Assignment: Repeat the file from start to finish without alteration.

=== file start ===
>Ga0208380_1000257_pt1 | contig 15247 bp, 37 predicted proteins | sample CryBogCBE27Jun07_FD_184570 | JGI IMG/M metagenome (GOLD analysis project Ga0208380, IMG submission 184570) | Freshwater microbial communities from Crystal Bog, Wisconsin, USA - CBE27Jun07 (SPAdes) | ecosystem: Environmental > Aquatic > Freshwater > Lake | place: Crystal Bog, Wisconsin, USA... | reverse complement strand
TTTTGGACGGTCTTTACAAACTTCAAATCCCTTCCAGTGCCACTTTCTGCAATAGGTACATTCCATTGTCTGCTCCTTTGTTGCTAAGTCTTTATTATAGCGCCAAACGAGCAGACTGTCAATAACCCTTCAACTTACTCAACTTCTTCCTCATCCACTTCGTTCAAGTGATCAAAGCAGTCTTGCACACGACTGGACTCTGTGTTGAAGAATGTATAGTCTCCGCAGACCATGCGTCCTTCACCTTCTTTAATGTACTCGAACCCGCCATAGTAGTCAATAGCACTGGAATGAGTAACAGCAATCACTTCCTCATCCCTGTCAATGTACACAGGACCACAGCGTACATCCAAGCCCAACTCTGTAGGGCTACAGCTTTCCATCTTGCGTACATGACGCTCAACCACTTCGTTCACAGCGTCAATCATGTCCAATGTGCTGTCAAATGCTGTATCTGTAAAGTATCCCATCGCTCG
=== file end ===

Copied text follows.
>Ga0208380_1000257_pt1 | contig 15247 bp, 37 predicted proteins | sample CryBogCBE27Jun07_FD_184570 | JGI IMG/M metagenome (GOLD analysis project Ga0208380, IMG submission 184570) | Freshwater microbial communities from Crystal Bog, Wisconsin, USA - CBE27Jun07 (SPAdes) | ecosystem: Environmental > Aquatic > Freshwater > Lake | place: Crystal Bog, Wisconsin, USA... | reverse complement strand
TTTTGGACGGTCTTTACAAACTTCAAATCCCTTCCAGTGCCACTTTCTGCAATAGGTACATTCCATTGTCTGCTCCTTTGTTGCTAAGTCTTTATTATAGCGCCAAACGAGCAGACTGTCAATAACCCTTCAACTTACTCAACTTCTTCCTCATCCACTTCGTTCAAGTGATCAAAGCAGTCTTGCACACGACTGGACTCTGTGTTGAAGAATGTATAGTCTCCGCAGACCATGCGTCCTTCACCTTCTTTAATGTACTCGAACCCGCCATAGTAGTCAATAGCACTGGAATGAGTAACAGCAATCACTTCCTCATCCCTGTCAATGTACACAGGACCACAGCGTACATCCAAGCCCAACTCTGTAGGGCTACAGCTTTCCATCTTGCGTACATGACGCTCAACCACTTCGTTCACAGCGTCAATCATGTCCAATGTGCTGTCAAATGCTGTATCTGTAAAGTATCCCATCGCTCG